68 Apartments for rent in Shorewood, WI

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Last updated July 25 at 10:00AM
1818 E Shorewood Blvd
Shorewood
Shorewood, WI
Updated July 24 at 1:44AM
2 Bedrooms
$1,525
3921 N Downer Ave
Shorewood
Shorewood, WI
Updated July 15 at 2:09AM
3 Bedrooms
$1,895
4034 N. 6th St
Grover Heights
Milwaukee, WI
Updated July 6 at 12:02PM
4 Bedrooms
$1,000
Results within 1 miles of Shorewood, WI
3921 N Humboldt Blvd
Riverwest
Milwaukee, WI
Updated July 11 at 9:32AM
1 Bedroom
$630
4026 N Larkin St
Northwest Shorewood
Milwaukee, WI
Updated July 20 at 2:01PM
2 Bedrooms
$1,395
3138 N Holton St
Riverwest
Milwaukee, WI
Updated July 25 at 10:00AM
3 Bedrooms
$1,040
Stitchweld
2141 S Robinson Ave
Milwaukee, WI
Updated July 15 at 4:32AM
Studio
$1,189
1 Bedroom
$1,391
2 Bedrooms
$1,740
Results within 5 miles of Shorewood, WI
4024 N Larkin St
Northwest Shorewood
Shorewood, WI
Updated July 22 at 10:41AM
2 Bedrooms
$1,695
2910 N Shepard Ave
Upper East Side
Milwaukee, WI
Updated July 22 at 10:41AM
2 Bedrooms
$1,450
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City Guide
Shorewood
Moving to Shorewood

Are you concerned about the prospective cost of living in Shorewood? This is only natural and is one of the considerations for making a move to a new city. While Shorewood is not the cheapest area in Wisconsin, it is still slightly cheaper than the national average. Other things to consider include the crime statistics in the area. The good news is that the crime rate index here is lower than both the Wisconsin and national average. The amenities here are also more than adequate with several libraries, nine parks, 20 nearby schools, more than 20 nearby restaurants and eateries, as well as several shopping centers.

Transportation

There are two Amtrak stations within 30 miles of the village center, and there are various local public bus transportation options and taxi services.

Interact with the Neighbors

One of the quickest ways of getting a feel for a new neighborhood is to interact with the people who already live there. They have a first-hand knowledge of how things work and will most likely tell you about life in that area.

Do not feel you have to sign a lease the moment it is presented to you. Take your time and go over the fine print to ensure there are no hidden clauses in there that might rear their ugly heads in the future.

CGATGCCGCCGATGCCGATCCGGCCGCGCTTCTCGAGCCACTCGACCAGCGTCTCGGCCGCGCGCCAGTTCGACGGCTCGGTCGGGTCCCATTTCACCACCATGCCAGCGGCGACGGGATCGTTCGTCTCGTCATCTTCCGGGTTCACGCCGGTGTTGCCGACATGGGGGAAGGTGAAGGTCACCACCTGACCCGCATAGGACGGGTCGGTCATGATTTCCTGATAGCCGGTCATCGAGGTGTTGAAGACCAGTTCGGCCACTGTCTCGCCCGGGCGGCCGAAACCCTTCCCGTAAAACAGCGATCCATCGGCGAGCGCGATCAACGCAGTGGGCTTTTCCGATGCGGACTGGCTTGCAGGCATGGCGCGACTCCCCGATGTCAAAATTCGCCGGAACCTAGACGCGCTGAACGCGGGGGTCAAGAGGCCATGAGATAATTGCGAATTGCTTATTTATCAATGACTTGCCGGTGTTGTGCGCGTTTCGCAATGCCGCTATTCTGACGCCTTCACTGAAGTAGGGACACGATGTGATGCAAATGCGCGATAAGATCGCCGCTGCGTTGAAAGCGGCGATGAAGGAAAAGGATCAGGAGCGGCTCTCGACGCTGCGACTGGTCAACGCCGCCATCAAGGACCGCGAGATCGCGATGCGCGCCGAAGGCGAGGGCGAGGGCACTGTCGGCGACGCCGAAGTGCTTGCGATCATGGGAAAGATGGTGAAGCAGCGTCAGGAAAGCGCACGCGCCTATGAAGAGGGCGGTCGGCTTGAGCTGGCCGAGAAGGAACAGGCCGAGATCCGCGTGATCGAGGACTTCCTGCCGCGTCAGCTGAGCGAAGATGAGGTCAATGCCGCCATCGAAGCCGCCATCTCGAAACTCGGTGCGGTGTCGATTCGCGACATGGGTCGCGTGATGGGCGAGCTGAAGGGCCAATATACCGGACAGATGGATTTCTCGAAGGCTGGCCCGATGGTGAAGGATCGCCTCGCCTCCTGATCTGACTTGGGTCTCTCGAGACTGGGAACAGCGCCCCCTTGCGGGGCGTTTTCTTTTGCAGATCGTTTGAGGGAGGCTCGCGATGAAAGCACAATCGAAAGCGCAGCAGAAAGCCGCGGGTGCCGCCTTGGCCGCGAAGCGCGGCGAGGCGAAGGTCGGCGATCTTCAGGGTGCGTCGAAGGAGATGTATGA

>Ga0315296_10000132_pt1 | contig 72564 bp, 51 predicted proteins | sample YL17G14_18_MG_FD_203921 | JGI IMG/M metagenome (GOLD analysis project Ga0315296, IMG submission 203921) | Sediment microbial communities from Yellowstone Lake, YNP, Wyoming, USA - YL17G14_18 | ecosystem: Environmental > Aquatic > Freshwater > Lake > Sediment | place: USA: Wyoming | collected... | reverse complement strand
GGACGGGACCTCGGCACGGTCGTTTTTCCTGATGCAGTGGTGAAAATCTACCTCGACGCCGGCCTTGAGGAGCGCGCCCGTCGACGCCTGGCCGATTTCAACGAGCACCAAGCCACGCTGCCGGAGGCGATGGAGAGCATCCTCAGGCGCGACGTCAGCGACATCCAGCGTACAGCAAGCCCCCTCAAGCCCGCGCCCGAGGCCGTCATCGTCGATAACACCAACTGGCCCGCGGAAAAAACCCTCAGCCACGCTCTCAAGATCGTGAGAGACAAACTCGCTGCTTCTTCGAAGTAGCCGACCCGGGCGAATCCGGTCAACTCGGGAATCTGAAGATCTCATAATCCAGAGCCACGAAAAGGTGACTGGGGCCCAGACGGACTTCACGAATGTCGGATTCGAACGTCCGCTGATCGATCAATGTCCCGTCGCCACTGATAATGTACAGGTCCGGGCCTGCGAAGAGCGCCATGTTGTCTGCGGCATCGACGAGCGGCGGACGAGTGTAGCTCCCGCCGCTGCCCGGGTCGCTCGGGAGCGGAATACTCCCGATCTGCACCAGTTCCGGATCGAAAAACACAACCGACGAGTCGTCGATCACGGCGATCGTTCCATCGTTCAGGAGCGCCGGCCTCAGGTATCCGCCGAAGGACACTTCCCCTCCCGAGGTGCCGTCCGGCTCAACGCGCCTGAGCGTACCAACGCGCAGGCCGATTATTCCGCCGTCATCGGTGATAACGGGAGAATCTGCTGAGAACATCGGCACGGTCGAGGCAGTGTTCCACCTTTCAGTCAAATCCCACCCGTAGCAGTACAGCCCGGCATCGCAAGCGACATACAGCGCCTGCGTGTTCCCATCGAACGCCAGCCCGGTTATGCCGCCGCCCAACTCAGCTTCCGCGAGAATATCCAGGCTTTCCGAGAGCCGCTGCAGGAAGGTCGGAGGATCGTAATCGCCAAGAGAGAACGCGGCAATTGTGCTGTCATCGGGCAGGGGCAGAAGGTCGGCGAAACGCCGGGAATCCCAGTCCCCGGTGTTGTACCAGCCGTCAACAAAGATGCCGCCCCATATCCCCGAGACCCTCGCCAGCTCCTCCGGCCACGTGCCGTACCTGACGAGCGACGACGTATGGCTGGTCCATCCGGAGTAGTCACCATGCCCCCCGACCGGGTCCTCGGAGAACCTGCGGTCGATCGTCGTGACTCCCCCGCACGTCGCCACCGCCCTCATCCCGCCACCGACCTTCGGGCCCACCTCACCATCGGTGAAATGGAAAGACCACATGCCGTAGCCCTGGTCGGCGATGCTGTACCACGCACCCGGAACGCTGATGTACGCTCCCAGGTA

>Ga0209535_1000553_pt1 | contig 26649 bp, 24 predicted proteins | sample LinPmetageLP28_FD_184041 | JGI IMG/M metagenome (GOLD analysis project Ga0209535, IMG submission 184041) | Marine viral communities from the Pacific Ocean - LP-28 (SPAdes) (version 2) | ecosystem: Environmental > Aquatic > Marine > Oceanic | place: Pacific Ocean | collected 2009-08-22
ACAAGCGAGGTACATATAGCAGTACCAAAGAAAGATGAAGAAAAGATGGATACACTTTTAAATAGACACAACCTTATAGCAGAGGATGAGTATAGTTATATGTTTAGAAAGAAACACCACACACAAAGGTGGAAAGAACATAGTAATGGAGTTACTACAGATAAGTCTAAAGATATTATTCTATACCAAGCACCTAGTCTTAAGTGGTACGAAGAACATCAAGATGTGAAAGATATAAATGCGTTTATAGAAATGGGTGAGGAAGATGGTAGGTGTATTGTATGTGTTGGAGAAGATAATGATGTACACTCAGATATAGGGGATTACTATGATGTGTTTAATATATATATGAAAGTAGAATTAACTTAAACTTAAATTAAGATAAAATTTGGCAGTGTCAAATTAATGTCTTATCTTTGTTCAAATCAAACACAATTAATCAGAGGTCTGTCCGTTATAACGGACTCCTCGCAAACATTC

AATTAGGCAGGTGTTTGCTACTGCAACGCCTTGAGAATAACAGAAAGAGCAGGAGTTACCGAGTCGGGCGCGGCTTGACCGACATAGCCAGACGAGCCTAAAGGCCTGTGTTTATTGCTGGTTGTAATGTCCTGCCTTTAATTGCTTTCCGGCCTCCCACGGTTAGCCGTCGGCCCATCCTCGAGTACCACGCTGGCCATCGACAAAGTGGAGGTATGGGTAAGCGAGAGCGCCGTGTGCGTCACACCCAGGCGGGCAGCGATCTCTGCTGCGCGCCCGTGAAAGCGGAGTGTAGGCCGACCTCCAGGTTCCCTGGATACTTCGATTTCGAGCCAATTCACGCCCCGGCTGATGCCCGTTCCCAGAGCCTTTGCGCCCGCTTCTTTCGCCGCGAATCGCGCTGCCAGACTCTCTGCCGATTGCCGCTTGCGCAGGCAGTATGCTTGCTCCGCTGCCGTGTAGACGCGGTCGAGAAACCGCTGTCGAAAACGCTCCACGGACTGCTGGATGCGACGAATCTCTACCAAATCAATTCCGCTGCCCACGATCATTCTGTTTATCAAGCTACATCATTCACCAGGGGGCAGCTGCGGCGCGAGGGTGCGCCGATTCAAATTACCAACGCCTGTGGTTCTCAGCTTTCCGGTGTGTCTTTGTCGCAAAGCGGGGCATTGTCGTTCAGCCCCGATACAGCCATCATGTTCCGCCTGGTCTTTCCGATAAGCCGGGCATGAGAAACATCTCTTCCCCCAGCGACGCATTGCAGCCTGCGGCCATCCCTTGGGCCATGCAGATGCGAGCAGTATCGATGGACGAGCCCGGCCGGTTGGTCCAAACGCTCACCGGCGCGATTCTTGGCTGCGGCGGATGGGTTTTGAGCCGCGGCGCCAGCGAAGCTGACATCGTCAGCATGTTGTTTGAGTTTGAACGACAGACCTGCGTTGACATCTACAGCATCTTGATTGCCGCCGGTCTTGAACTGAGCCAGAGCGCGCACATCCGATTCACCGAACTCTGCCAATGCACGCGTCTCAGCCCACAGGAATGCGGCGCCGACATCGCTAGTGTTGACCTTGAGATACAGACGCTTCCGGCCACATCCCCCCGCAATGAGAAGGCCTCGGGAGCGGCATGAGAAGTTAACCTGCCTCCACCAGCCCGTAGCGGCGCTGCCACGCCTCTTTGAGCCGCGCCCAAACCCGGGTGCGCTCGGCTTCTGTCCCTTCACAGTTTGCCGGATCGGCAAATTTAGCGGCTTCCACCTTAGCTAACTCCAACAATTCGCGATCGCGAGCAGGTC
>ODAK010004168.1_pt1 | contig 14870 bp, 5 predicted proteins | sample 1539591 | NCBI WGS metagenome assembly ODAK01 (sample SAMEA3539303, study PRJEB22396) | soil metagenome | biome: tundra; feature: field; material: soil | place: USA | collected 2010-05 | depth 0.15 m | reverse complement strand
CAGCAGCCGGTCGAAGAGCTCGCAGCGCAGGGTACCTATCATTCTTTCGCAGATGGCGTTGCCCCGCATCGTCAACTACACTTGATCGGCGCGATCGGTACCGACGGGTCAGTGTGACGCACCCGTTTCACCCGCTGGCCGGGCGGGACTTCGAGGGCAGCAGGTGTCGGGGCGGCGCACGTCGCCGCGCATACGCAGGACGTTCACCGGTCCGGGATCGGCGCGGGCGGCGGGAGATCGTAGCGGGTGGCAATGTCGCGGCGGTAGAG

Those in the market for apartments to rent will especially find it useful to talk to the tenants who have lived in the building for some time to get their side of the story regarding living there. You can rest assured that most tenants with a grudge or grievance will not hesitate to unload the whole tale on you. At least, you will learn about the mice in the pantry and the cockroaches in the cupboards that the landlord forgot to mention.

Neighborhoods in Shorewood

Shorewood may be on the smaller side, but it still boasts two distinct neighborhoods.

Village Center: Well, this is America, and every village has a village center, which is usually the main hub of activities in that village. Shorewood is no different, and the Village Center neighborhood is actually quite affordable, with surprisingly numerous housing options. Most villages tend to keep the buildings in the center in the single-home and small apartment variety, but Shorewood has apartment complexes, high-rise apartment buildings and small studio apartments, in addition to the other options. Let's not forget this is an "urban village," so it is not so surprising that it has the feel of the big city. The demand for housing here is high and available housing is limited, so you have to get your game on in order to find the place you want in this neighborhood. Most of the houses here were built between the late 1930 and 1990s. The commute from here to work is quite short, lasting an average of 15 minutes. The Outpost Pub & Provisions is a favorite restaurant among locals.

E. Glendale Avenue / N. Wilson Drive: This is a pricier part of town, with housing options that are limited to small apartment buildings and single-family homes. There is not much "village" in this neighborhood because it is very much urban in all aspects. Most of the homes here are quite old, with a lot of them dating back to the 1940s or before. The demand for housing here is not as strong as that of the Village Center, meaning you can easily find something in this neighborhood. The commute from here is a bit longer than that of the Village Center, lasting between 15 to 30 minutes, depending on your destination. This is a shorter commute than some people in the country face in their neighborhoods, with some averaging one hour or more either way. If you're a cyclist, head over to Rainbow Jersey Bicycles to get your gear.

Living in Shorewood

The Shorewood community usually has a roster of events lined up throughout the year, and you could participate in any of those. Other options include visiting places of interest, such as the Discovery World Museum of Science, Economics & Technology, a museum that is dedicated to all things science and technology.

You could also visit any of the several parks within and near the village, including the Big Foot Beach State Park on Geneva Lake.

What more could you ask for? Shorewood has it all!